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Natural Gas

Q&A | The Economics of Caspian Gas

The Southern Gas Corridor (SGC) aims to increase and diversify Europe’s energy supply by bringing gas resources from the Caspian Sea to European markets. Continuing her series analyzing energy issues in post-Soviet states, including in Uzbekistan, Moldova, and Kazakhstan, the author answers key questions about the economics of Caspian gas in this article.  

What is the SGC and its significance?  

The SGC is a route from the Caspian region to Europe, proposed in 2008[1] to reduce Europe’s dependency on Russian gas.[2] It consists of the South Caucasus Pipeline (SCP) and its expansion (SCPX), the Trans-Anatolian Natural Gas Pipeline (TANAP), and the Trans-Adriatic Pipeline (TAP).


The SGC’s role as a gas supplier to the EU—though still small—is increasing. During the 2022 energy crisis, gas deliveries via the SGC to Europe increased by more than 40 percent, from around 8 billion cubic meters (bcm) in 2021 to 11.4 bcm in 2022, going above the TAP pipeline’s nominal capacity of 10 bcm.[3] The SGC’s share in total EU gas imports was 3.4 percent in 2022 up from 2.4 percent in 2021.[4]

In July 2022, the European Union (EU) and Azerbaijan signed a Memorandum of Understanding (MoU) on a strategic partnership with an ambitious commitment to double the capacity of the SGC to deliver at least 20 bcm of gas to the EU annually by 2027. 

What is the SGC’s current source of gas and who are the players involved?

Azerbaijan, with its giant Shah Deniz field that started production in 2006, is the only source of gas for the SGC so far.  For many years, the country supplied gas only to Georgia[5] via SCP and then to Turkey via TANAP. It was only when the TAP was launched, as an extension of the SGC in 2020, that Azerbaijan started supplying gas directly to the EU. The TAP starts at the Greek-Turkish border, runs through Greece, Albania, crosses the Adriatic Sea and connects to Italy’s natural gas network.

Gas deliveries to Italy and Greece began immediately after the commissioning of the TAP.[6] Deliveries to Bulgaria began in 2022[7] and in 2023, Azerbaijan started gas supplies to Romania[8] with plans to start deliveries to Hungary and Serbia by the end of the year.[9] All of these flows have been enabled by the completion of the EU-funded Interconnector Greece-Bulgaria pipeline in October 2022.

The SGC’s total investment amounts to $40 billion.[10] It is an international mega-project with many stakeholders. Azerbaijan participates in all parts of the supply chain and Turkey provides crucial transit to Europe in all parts except TAP. Several Western companies, including BP, have a stake in the project along with—surprisingly—Russian LUKOIL and Iranian NICO that together control nearly 30 percent of the upstream investments and the SCP (Table 1).

How much would it cost to double the SGC’s capacity by 2027?

The promised doubling of gas deliveries from Azerbaijan to the EU in four years would require huge investments in the SGC’s infrastructure expansion (including in all sections of the corridor), estimated at $6.3-$9.3 billion[11] and further upstream investments in additional gas production in Azerbaijan. So far, according to the forecast approved by the government in 2021, Azerbaijan is expected to increase its output by only 3 bcm until 2026,[12] likely leading to volumes falling short of the additional10 bcm needed to fulfil the new MoU. In theory, a Shah Deniz extension together with the other projects such as ACG Deep, Absheron Phase 1 and Ümid,[13] could add about 13.5 bcm of incremental gas production for export, but these projects would require additional investments of more than $10 billion.[14]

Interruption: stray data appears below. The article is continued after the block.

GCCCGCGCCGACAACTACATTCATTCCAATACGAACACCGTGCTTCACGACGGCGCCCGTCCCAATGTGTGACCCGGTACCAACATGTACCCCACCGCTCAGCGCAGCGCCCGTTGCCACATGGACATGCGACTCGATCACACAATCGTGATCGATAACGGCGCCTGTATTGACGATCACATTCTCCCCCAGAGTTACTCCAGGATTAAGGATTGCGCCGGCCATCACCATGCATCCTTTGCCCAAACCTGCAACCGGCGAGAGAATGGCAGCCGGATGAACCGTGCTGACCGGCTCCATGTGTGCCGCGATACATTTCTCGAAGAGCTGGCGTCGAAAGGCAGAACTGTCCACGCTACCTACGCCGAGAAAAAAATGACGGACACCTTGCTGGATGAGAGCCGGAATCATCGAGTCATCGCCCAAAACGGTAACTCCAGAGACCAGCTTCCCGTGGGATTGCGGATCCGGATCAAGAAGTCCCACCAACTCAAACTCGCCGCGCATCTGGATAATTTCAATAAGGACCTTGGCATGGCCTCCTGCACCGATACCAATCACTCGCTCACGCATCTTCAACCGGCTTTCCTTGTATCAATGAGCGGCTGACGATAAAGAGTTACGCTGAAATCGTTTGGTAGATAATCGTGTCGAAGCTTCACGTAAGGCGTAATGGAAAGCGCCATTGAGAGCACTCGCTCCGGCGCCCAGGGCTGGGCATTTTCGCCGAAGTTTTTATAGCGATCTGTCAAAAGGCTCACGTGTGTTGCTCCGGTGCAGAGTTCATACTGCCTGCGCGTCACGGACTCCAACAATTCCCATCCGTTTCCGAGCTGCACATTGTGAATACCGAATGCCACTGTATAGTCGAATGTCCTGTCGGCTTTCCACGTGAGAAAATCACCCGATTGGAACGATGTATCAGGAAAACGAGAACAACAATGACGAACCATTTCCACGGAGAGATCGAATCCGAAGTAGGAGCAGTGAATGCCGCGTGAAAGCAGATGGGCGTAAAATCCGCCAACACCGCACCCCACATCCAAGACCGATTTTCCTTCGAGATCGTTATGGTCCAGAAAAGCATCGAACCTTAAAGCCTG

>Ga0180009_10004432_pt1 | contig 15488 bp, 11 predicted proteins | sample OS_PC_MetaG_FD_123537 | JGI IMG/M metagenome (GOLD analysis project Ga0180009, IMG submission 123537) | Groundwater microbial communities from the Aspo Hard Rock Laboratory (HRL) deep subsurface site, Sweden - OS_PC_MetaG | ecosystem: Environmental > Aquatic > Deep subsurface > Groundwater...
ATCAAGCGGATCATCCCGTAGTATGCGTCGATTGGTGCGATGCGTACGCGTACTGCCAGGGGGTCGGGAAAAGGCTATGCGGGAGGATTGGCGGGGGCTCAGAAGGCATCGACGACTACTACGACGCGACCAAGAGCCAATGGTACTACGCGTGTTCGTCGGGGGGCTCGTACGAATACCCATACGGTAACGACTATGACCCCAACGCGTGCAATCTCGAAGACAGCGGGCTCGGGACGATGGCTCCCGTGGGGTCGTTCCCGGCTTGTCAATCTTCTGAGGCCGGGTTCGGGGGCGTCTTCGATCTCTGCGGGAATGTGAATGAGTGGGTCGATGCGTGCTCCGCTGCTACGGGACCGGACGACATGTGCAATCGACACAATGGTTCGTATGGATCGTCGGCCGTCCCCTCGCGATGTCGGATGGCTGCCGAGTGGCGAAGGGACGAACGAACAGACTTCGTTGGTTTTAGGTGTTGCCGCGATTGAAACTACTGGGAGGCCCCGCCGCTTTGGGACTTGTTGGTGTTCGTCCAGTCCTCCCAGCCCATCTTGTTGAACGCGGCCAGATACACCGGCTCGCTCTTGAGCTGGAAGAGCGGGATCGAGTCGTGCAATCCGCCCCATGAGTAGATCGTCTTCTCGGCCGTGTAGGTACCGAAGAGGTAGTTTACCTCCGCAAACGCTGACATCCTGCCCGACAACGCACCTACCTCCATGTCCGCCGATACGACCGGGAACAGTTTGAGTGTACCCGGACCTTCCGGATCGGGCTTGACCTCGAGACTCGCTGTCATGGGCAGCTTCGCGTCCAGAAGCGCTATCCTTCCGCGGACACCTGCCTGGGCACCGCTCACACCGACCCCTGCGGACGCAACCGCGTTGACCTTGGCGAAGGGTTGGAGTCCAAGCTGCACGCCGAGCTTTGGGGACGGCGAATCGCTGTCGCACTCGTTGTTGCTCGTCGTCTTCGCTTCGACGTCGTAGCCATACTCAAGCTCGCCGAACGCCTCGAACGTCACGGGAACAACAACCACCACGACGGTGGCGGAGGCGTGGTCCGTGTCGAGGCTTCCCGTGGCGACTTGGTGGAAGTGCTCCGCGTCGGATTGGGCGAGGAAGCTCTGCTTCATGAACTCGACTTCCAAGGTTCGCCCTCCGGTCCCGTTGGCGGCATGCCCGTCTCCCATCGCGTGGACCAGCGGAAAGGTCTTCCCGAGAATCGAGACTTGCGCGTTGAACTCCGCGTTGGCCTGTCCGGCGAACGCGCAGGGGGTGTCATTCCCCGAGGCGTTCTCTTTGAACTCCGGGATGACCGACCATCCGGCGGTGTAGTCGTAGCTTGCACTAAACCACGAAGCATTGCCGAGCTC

Investment at this scale is unlikely to materialize without long-term guarantees of investment returns. Azerbaijan itself can hardly ensure the required investments, while the EU—with its ambitious decarbonization targets and plans to phase out long-term contracts[15]—is not supporting the contract structures to justify upstream and midstream capital expenditures. European commercial companies are also not keen to make long-term commitments given the uncertainty related to the future of European gas demand. There are fundamental doubts about whether Europe needs so much additional gas from Caspian, likely more expensive than other supplies (such as the LNG[16] that will become available starting 2025) and that new pipeline projects could become stranded assets by the mid-2030s.

As the only current gas supplier to SGC, how does Azerbaijan balance its domestic consumption with exports to the EU?

It remains uncertain whether Azerbaijan can simultaneously boost production for export and meet its growing domestic needs. Domestic consumption of natural gas stood at about 13 bcm in 2021 and is expected to grow to 15-16 bcm by 2027.[17] So far, Azerbaijan has addressed this issue by importing gas from Russia as well as from Turkmenistan via Iran. However, the deal with Russia, signed last November to supply approximately 1 bcm of gas to Azerbaijan over five months, was not extended in 2023[18] after the EU raised concerns about increased gas exports from Russia to Azerbaijan.[19]